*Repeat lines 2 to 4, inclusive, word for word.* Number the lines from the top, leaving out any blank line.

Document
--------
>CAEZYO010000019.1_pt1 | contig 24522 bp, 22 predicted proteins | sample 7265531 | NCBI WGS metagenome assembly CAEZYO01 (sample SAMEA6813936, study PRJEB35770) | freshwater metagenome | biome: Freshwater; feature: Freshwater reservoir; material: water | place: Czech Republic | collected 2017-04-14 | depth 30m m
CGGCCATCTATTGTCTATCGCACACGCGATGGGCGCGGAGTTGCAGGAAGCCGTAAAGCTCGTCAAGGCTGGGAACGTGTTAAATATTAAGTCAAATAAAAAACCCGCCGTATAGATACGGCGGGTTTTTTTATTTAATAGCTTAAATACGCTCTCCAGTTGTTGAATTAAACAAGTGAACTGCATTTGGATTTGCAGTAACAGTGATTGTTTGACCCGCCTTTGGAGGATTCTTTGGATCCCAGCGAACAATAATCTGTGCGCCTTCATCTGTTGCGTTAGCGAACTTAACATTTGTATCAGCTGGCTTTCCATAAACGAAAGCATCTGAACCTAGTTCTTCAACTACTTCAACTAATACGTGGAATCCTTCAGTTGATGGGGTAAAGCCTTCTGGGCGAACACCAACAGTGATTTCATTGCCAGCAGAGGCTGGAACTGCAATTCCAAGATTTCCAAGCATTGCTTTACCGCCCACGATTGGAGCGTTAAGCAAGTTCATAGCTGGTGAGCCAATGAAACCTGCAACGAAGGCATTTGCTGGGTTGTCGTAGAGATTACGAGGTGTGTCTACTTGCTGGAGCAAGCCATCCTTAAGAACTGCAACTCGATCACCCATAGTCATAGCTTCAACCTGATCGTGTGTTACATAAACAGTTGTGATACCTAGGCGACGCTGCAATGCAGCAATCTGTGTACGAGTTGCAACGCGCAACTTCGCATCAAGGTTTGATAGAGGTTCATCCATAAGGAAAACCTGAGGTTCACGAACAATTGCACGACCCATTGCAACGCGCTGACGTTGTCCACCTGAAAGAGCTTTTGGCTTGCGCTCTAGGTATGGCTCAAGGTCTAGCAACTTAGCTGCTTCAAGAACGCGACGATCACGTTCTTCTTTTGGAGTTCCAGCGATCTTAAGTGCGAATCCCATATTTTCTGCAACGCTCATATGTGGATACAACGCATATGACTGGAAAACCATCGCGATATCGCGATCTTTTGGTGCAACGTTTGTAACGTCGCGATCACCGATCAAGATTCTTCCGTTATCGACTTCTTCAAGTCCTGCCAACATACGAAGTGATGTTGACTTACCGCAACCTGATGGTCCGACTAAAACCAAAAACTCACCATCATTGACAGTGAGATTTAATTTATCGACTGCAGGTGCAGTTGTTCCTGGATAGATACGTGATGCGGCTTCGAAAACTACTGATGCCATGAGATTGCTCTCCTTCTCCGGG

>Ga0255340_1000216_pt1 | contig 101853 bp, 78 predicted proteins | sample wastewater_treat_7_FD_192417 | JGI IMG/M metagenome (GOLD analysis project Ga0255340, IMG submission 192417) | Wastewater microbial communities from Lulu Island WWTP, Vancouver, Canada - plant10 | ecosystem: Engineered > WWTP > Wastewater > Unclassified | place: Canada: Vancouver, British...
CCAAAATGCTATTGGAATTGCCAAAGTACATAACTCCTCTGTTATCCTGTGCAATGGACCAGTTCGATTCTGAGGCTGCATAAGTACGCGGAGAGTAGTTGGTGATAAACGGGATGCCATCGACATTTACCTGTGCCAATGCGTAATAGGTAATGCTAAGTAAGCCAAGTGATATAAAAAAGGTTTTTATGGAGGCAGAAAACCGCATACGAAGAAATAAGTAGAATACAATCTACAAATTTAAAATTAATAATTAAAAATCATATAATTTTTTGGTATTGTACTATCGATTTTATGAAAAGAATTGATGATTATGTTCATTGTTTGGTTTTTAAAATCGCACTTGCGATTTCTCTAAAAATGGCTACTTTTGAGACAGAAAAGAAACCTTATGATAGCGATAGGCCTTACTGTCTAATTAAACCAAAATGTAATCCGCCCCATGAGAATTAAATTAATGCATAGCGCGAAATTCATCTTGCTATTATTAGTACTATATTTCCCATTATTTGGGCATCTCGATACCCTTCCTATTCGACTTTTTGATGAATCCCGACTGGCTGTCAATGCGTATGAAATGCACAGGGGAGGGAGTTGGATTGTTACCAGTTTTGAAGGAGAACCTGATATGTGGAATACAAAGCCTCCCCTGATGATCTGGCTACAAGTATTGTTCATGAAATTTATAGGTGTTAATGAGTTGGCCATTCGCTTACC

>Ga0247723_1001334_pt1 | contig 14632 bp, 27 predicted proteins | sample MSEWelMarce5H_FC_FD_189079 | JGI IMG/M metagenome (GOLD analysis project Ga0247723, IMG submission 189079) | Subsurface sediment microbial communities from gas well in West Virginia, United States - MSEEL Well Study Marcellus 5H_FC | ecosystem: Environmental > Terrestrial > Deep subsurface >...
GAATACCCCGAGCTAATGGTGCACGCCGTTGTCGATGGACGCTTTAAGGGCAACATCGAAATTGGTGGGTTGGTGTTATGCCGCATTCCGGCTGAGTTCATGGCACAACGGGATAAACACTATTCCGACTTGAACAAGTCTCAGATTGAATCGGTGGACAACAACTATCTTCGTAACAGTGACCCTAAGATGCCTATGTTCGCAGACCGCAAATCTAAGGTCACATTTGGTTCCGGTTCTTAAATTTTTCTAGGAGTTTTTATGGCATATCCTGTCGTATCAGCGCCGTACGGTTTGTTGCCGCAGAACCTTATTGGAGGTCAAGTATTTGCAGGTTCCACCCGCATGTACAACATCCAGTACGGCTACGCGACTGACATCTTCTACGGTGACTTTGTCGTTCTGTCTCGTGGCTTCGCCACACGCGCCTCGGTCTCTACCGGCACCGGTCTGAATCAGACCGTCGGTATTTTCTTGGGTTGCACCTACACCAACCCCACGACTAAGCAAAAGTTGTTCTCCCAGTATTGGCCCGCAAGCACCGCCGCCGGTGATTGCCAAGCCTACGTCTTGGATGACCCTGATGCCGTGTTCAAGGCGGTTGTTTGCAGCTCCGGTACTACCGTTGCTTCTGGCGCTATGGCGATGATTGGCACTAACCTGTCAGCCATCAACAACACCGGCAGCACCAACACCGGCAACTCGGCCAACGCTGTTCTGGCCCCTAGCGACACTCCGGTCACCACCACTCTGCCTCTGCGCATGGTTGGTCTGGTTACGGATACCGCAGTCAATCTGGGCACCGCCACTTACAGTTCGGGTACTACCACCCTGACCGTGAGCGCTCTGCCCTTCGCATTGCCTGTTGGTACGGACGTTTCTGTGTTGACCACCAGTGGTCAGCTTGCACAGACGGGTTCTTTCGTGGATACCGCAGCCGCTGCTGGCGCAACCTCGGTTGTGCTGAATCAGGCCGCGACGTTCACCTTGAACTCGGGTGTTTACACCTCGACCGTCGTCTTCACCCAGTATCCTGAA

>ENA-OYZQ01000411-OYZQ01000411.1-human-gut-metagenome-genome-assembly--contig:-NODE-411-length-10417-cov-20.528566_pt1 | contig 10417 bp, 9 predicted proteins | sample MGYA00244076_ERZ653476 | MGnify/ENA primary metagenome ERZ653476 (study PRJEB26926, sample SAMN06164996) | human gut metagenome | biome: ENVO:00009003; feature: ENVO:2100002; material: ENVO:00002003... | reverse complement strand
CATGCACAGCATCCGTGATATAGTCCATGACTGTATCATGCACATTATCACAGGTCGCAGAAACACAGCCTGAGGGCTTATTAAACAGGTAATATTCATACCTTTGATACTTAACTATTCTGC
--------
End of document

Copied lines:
CGGCCATCTATTGTCTATCGCACACGCGATGGGCGCGGAGTTGCAGGAAGCCGTAAAGCTCGTCAAGGCTGGGAACGTGTTAAATATTAAGTCAAATAAAAAACCCGCCGTATAGATACGGCGGGTTTTTTTATTTAATAGCTTAAATACGCTCTCCAGTTGTTGAATTAAACAAGTGAACTGCATTTGGATTTGCAGTAACAGTGATTGTTTGACCCGCCTTTGGAGGATTCTTTGGATCCCAGCGAACAATAATCTGTGCGCCTTCATCTGTTGCGTTAGCGAACTTAACATTTGTATCAGCTGGCTTTCCATAAACGAAAGCATCTGAACCTAGTTCTTCAACTACTTCAACTAATACGTGGAATCCTTCAGTTGATGGGGTAAAGCCTTCTGGGCGAACACCAACAGTGATTTCATTGCCAGCAGAGGCTGGAACTGCAATTCCAAGATTTCCAAGCATTGCTTTACCGCCCACGATTGGAGCGTTAAGCAAGTTCATAGCTGGTGAGCCAATGAAACCTGCAACGAAGGCATTTGCTGGGTTGTCGTAGAGATTACGAGGTGTGTCTACTTGCTGGAGCAAGCCATCCTTAAGAACTGCAACTCGATCACCCATAGTCATAGCTTCAACCTGATCGTGTGTTACATAAACAGTTGTGATACCTAGGCGACGCTGCAATGCAGCAATCTGTGTACGAGTTGCAACGCGCAACTTCGCATCAAGGTTTGATAGAGGTTCATCCATAAGGAAAACCTGAGGTTCACGAACAATTGCACGACCCATTGCAACGCGCTGACGTTGTCCACCTGAAAGAGCTTTTGGCTTGCGCTCTAGGTATGGCTCAAGGTCTAGCAACTTAGCTGCTTCAAGAACGCGACGATCACGTTCTTCTTTTGGAGTTCCAGCGATCTTAAGTGCGAATCCCATATTTTCTGCAACGCTCATATGTGGATACAACGCATATGACTGGAAAACCATCGCGATATCGCGATCTTTTGGTGCAACGTTTGTAACGTCGCGATCACCGATCAAGATTCTTCCGTTATCGACTTCTTCAAGTCCTGCCAACATACGAAGTGATGTTGACTTACCGCAACCTGATGGTCCGACTAAAACCAAAAACTCACCATCATTGACAGTGAGATTTAATTTATCGACTGCAGGTGCAGTTGTTCCTGGATAGATACGTGATGCGGCTTCGAAAACTACTGATGCCATGAGATTGCTCTCCTTCTCCGGG

>Ga0255340_1000216_pt1 | contig 101853 bp, 78 predicted proteins | sample wastewater_treat_7_FD_192417 | JGI IMG/M metagenome (GOLD analysis project Ga0255340, IMG submission 192417) | Wastewater microbial communities from Lulu Island WWTP, Vancouver, Canada - plant10 | ecosystem: Engineered > WWTP > Wastewater > Unclassified | place: Canada: Vancouver, British...
CCAAAATGCTATTGGAATTGCCAAAGTACATAACTCCTCTGTTATCCTGTGCAATGGACCAGTTCGATTCTGAGGCTGCATAAGTACGCGGAGAGTAGTTGGTGATAAACGGGATGCCATCGACATTTACCTGTGCCAATGCGTAATAGGTAATGCTAAGTAAGCCAAGTGATATAAAAAAGGTTTTTATGGAGGCAGAAAACCGCATACGAAGAAATAAGTAGAATACAATCTACAAATTTAAAATTAATAATTAAAAATCATATAATTTTTTGGTATTGTACTATCGATTTTATGAAAAGAATTGATGATTATGTTCATTGTTTGGTTTTTAAAATCGCACTTGCGATTTCTCTAAAAATGGCTACTTTTGAGACAGAAAAGAAACCTTATGATAGCGATAGGCCTTACTGTCTAATTAAACCAAAATGTAATCCGCCCCATGAGAATTAAATTAATGCATAGCGCGAAATTCATCTTGCTATTATTAGTACTATATTTCCCATTATTTGGGCATCTCGATACCCTTCCTATTCGACTTTTTGATGAATCCCGACTGGCTGTCAATGCGTATGAAATGCACAGGGGAGGGAGTTGGATTGTTACCAGTTTTGAAGGAGAACCTGATATGTGGAATACAAAGCCTCCCCTGATGATCTGGCTACAAGTATTGTTCATGAAATTTATAGGTGTTAATGAGTTGGCCATTCGCTTACC